Monday, February 1, 2010

Quiz Time

Take out your pencils and put away your books and let’s take a quiz Dr. Grumpy style.

You are a registered nurse employed at a nursing home. During lunch time, you notice that one of the elderly residents is making a strange hacking noise and appears to have progressive difficulty breathing. This particular resident has a history of dysphagia (difficulty swallowing), chronic obstructive lung disease and is easily distracted by external stimuli (such as other residents eating). Do you;

a) Check the mouth for possible sources of obstruction (such as food) and attempt to clear it.
b) Ignore your (much junior) colleague’s about checking the mouth of possible sources of obstruction.
c) Chide her for not finishing her meal
d) Panic, call EMS and have her transported to the local ED and repeatedly express your concerns over the patient’s falling oxygen levels as something beyond her baseline. Also emphasize concern about her recent diagnosis of a UTI.
e) Call her family and tell them that perhaps now is the time to see grandma and they better hurry.
f) b & d
g) b, d & e

If you chose answer g, you are correct. Bonus points if you were able to elaborate as to why EMS didn’t sense that something was amiss either.

Key learning summary: Some days, the only course of action at one’s disposal is to let head meet desk. Repeatedly.


Katie said...

Well, if not (c), then that's, um, something.

Grumpy, M.D. said...

Yeah, I'm surprised (C) wasn't part of the solution.

UTI causing choking and gasping. Wow.

Anonymous said...

Really, too funny. I can almost guess (but won't mention) which well-known nursing home the patient came from. . .

I really think we work in the same emerg. You're just not telling me.

In all honesty, the stupid of some (most? all?)nsg home RNs is astonishing

StorytellERdoc said...

When the circumstances are hazy, I call the nursing home and talk to whoever made the decision to send a patient. Still doesn't get me far in my questions, but at least I can say I tried! Good post, well done.

Albinoblackbear said...

My favorite was when they'd send us the ILI pt's, oooh or the decub ulcers that needed to be redressed.

But no bother, I think the 90 year olds liked being in the waiting room for 14h before being brought into the department.

Major facepalms all around.

Anonymous said...

My personal favourites are:

1. Foley catheter needs to be changed (Um...aren't you RN's? Why can't you do this?)

2. G-tube is broken. Which, for some reason, gets sent in at 0300hrs. A few years ago, we used to admit these to hospital, to have the tube replaced in the a.m. Now, our ED has collectively decided for these problems that we put a foley cath. in place of the g-tube for the interim, and send them back to the facility with instructions to syringe the feeds through the foley, and MAKE AN APPOINTMENT to have the g-tube replaced at a better time.

We really should start billing the facility for these bogus ED visits, instead of MSP.

Albinoblackbear said...

Ohhh, I heartily agree with the billing suggestion Anon.

Anonymous said...

Wait a minute there are nursing homes still have nurses on staff?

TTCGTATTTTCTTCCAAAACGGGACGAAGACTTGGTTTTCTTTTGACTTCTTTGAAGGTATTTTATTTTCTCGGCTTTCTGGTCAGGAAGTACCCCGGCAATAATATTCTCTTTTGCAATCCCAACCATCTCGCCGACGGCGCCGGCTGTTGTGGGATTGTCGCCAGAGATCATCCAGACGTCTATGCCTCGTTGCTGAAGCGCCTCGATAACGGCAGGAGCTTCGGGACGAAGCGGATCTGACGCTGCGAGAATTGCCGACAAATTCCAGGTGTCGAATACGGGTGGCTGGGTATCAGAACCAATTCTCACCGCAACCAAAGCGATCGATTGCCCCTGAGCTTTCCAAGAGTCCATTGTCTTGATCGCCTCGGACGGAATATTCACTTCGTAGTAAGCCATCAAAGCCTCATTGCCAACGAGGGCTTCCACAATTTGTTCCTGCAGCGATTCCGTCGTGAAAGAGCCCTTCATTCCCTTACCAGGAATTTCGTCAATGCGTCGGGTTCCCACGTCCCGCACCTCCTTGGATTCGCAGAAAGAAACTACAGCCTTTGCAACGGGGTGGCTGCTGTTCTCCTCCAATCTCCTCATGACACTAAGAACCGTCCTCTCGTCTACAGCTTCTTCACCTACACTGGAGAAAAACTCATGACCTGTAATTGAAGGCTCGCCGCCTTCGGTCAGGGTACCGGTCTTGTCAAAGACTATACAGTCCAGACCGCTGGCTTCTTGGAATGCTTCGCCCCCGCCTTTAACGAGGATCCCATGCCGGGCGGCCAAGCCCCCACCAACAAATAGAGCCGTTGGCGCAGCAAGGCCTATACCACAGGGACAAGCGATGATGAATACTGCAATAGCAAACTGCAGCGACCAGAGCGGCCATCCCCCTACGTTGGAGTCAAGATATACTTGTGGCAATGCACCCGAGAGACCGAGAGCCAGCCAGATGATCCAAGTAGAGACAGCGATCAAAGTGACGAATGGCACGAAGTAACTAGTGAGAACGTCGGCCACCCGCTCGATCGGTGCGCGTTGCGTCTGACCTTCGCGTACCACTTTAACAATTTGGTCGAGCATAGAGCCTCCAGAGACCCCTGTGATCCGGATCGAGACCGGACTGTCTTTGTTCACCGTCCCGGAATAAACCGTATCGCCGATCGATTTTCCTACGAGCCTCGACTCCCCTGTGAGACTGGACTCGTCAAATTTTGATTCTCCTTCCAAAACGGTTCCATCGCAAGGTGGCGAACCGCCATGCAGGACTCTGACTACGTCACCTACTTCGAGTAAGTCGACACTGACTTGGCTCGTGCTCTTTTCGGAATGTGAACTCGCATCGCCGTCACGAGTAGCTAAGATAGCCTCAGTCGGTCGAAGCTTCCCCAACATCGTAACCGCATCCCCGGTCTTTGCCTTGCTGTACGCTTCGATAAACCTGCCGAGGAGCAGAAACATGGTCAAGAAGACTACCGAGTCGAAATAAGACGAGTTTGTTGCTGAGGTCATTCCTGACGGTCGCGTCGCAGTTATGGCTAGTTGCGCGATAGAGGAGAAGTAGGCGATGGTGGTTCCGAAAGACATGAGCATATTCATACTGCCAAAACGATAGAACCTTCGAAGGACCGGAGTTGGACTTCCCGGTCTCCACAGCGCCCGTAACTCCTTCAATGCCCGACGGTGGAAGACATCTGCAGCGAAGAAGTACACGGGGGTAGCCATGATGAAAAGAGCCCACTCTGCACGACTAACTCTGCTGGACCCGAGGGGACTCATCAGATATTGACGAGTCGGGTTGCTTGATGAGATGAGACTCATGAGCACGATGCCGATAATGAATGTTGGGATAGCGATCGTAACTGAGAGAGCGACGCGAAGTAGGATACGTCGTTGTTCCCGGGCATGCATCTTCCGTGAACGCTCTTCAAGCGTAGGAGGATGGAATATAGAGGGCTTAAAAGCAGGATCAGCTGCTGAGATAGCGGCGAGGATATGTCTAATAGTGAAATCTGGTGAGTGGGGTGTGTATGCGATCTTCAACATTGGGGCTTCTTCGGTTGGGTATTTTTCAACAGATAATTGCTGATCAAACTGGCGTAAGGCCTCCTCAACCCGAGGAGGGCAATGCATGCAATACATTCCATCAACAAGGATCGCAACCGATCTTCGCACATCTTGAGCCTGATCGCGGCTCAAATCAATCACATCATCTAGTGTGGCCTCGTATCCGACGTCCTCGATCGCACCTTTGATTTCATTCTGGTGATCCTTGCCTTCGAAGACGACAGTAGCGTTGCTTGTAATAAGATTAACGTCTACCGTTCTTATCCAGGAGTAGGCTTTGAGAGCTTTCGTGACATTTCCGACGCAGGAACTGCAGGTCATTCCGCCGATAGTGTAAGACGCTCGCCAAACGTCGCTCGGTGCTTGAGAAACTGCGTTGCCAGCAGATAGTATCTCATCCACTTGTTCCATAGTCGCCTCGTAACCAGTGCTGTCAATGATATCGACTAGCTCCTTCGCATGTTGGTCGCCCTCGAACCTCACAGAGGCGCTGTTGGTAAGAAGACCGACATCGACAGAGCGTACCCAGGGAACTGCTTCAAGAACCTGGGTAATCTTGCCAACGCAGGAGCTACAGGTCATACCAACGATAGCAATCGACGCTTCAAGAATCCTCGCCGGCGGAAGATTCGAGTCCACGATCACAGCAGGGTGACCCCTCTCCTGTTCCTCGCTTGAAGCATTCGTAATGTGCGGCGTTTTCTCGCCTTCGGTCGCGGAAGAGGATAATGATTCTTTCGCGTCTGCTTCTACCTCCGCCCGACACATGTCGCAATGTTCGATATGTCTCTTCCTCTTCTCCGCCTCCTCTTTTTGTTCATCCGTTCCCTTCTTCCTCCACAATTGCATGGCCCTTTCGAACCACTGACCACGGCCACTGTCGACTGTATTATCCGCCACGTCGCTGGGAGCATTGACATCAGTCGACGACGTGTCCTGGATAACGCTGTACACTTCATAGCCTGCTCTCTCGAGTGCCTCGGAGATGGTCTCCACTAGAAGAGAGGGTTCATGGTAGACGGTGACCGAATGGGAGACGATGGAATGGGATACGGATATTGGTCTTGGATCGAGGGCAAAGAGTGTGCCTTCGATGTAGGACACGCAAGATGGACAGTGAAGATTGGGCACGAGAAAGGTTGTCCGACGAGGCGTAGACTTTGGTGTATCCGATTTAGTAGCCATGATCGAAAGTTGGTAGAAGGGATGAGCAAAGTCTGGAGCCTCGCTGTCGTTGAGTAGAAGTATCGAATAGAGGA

midwest woman said...

This post was funny but it also made me sad. Nursing homes are the bald headed stepchildren in the industry.Salaries are atrocious so you get what you pay for and are probably scaping the bottom of the barrel for staff. But families couldn't afford nursing homes if they paid their staff well and attracted competent people.
I don't know what the answer is.

RehabNurse said...

Love the Foley comment in place of G-tube. Who knows what they'll do with it when you're not looking.

Also, FYI many nursing homes will not change Foleys, at least in our neck of the woods. Why? Because patients aren't "supposed" to have them, since it's against policy.

And no one knows about any other urinary devices, like external catheters, either.

ERP said...

I wonder, if they had tried to clear it, they may have made it worse given their level of "competence"!

Anonymous said...

So what was the EMS side of this story?
I once had a patient with fulminating CHF, I could hear it from the ER as the EMT's opened the bus doors out in the garage. They thought the patient had a sinus infection! Similar story from the NH, they had no idea of the patients heart hx.

Doctor D said...

I'm honestly shocked you got that much information.

The nursing homes here just send them with no information. Without exception the patients are either just fine or near death. When we call for some history (why did you send them, or how long have you been ignoring this) the response is always, "I don't know I just started my shift."

Sometimes I think trained sheepdogs would be better at assessing the elderly for medical problems.

Maha said...

Midwest woman - I agree that nursing home staff are expected to put up with a whole lot with not a lot, but my point is that if another RN has the same license as me, s/he is obviously trained in BLS and just observing the patient and doing a finger sweep of the mouth doesn't require fancy equipment. High school kids know this when they take first aid courses. I felt that this particular case was such an obvious dump.

And I have no idea what the EMS side of the story is. Perhaps their shift was ending and they were in a hurry to get rid of this patient?

little d, S.N. said...

Alternately the EMTs may have been given an AWFUL dispatch and/or told "the patient is altered from a UTI" or "this is the patient's baseline", in which case they probably rolled their eyes, said "aw dammit, another nursing home dump to the ER" and just carted her in, never THINKING to check the airway.

And this is why I recheck ALL my vital signs and patient history :-p